‘Gastronomos’ is a cooking and baking magazine produced by one of the biggest newspapers in Greece. It comes out once a month and it is being sold along with the newspaper on the Sunday issue. Last Sunday the October issue was out and to my excitement it featured recipes from Thessaloniki. Needless to say I was very excited and asked my sister not only to get the issue for me but take photos of all the pages and send them to me. Later on I found the issue online so I also downloaded it from there.
The basic characteristics of the Greek cuisine are identified with the used ingredients. The use of fresh mediterannean vegetables, olive oil, feta cheese, kaseri cheese, fresh fish and meat is the basic characteristic of the Greek cuisine. The recipes are very simple and healthy and make up a very balanced and healthy diet. Despite the uniformity of the recipes accross Greece each area has developed its own culinary identity as it basis its recipes on local products and specialties. I would say that it is one of the best countries for food tourism.
Within Greece the basic characteristics of Thessaloniki’s cuisine are the strong use of spices and the influences from eastern cuisines. The geographical position of Thessaloniki, it’s openess to welcome population groups from all over the world, its occupation from the Ottoman Empire and the settlement of Greek refugees from Minor Asia have welcomed culinary influences from different parts of the world. Even though many of the dishes are very familiar to Turks, Armenians, Jews, Syrians, Lebanese etc they maintain their original local identity. Within Greece the cuisine is identified as the richest in quantity and quality and Greeks from all over the country visit just to taste it. This is one more reason why I love my city. Being born in a family that has been a part of Thessalonikis growth and history since its liberation from the Turks I was lucky to be exposed to every little cultural secret and the history behind it.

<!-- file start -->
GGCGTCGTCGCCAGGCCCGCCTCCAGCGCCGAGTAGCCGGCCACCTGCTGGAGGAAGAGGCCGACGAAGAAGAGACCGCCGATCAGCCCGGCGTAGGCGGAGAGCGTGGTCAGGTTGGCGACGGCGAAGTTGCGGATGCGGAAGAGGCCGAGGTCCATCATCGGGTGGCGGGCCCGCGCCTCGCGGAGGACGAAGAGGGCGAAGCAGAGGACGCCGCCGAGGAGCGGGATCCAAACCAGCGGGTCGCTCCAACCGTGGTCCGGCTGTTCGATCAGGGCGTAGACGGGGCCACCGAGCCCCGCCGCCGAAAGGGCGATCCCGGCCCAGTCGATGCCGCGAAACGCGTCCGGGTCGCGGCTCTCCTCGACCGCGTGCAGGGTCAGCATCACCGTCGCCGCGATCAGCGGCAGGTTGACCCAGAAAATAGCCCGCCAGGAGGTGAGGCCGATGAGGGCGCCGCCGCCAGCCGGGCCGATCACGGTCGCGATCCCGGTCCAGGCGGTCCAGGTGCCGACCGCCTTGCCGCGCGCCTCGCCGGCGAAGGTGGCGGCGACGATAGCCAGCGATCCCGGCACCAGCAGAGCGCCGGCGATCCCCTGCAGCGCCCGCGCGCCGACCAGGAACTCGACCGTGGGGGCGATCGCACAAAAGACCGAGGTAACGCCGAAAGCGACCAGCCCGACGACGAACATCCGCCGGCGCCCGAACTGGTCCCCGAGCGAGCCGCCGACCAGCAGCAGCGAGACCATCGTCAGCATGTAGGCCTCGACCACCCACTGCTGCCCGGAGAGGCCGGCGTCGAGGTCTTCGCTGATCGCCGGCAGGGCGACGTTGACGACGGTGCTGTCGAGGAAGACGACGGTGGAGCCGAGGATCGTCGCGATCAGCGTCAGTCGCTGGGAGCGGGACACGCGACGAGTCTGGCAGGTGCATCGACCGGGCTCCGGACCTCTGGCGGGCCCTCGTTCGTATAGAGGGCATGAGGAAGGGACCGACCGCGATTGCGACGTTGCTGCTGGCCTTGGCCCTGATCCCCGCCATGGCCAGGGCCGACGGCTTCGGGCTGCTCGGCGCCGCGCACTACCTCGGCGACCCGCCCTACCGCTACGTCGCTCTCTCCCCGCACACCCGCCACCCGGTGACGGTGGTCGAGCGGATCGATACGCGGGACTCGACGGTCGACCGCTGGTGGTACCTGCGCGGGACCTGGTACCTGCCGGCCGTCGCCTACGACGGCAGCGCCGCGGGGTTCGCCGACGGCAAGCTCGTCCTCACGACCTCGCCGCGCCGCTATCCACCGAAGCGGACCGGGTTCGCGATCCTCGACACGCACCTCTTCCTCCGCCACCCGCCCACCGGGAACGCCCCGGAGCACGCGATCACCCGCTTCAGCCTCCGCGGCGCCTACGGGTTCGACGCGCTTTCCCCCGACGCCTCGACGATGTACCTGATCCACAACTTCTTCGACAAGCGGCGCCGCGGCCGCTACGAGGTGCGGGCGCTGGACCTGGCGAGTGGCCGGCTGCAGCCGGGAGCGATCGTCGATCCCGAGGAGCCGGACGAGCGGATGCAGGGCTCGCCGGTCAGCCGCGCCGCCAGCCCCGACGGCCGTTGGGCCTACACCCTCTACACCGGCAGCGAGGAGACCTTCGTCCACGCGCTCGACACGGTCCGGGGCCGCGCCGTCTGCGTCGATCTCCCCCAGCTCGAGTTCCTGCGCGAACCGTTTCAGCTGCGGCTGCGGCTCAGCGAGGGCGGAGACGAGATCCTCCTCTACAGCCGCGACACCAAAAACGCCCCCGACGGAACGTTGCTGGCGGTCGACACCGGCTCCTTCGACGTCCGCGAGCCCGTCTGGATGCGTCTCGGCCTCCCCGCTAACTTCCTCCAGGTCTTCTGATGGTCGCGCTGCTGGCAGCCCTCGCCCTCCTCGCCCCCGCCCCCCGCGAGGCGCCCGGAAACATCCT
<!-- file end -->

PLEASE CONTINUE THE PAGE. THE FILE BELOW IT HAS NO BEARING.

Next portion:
In this blog I have already presented one of my favorites and most famous Thessaloniki morning treats ‘Mpougatsa’. The second most famous morning treat is the ‘koulouri’ or the Thessaloniki version of the commonly known bagel.
As always before making them I looked for more recipes and what I noticed is that they are all almost the same apart from the final stage. Following some other recipes I decided to add one more ingredient in the final stage. They turned out delicious and their taste is exactly the same as the ones I buy in Thessaloniki. What also surprised me is how easy and quick the recipe is. The only tricky part is that you have to plan it in advance as the yeast has to be left in water for 8 hours.
750g all purpose flour
20g dried yeast
450 ml lukewarm water (40C)
50ml olive oil
1 tsp salt
1/4 cup honey or petimezi
1/2 cup water
300g sesame seeds
In 100ml of lukewarm water we add 2 tbsp of the olive and dilute half of the yeast. We leave it covered for around 8 hours to sour a bit.
After the 8 hours we repeat the process for the rest of the yeast and we let it aside for half an hour. In a bowl we mix the flour, salt and sugar. When both our yeasts are ready we pour them in the flour mix and add the rest of the water. We work the dough for about 10 minutes and add flour if necessary. The aim is to get a soft and elastic dough. We leave it to rise in a warm environment. I usually heat the oven in the lowest temperature and leave the dough to rise there.
We divide it in 40g parts and then form round bagels with each small part. In a bowl we mix the honey or petimezi with the warm. We dip each bagel in the honey mix and then in the sesame. All sides of the bagels have to be covered in sesame.
Preheat the oven at 200 C and bake for about 15 minutes or until our koulouria are golden.
Variations: If we want sweet koulouria we can mix raisins in the dough or add nutella or chocolate as fillings. Savoury variations include koulouria with feta cheese fillings or koulouria with olives.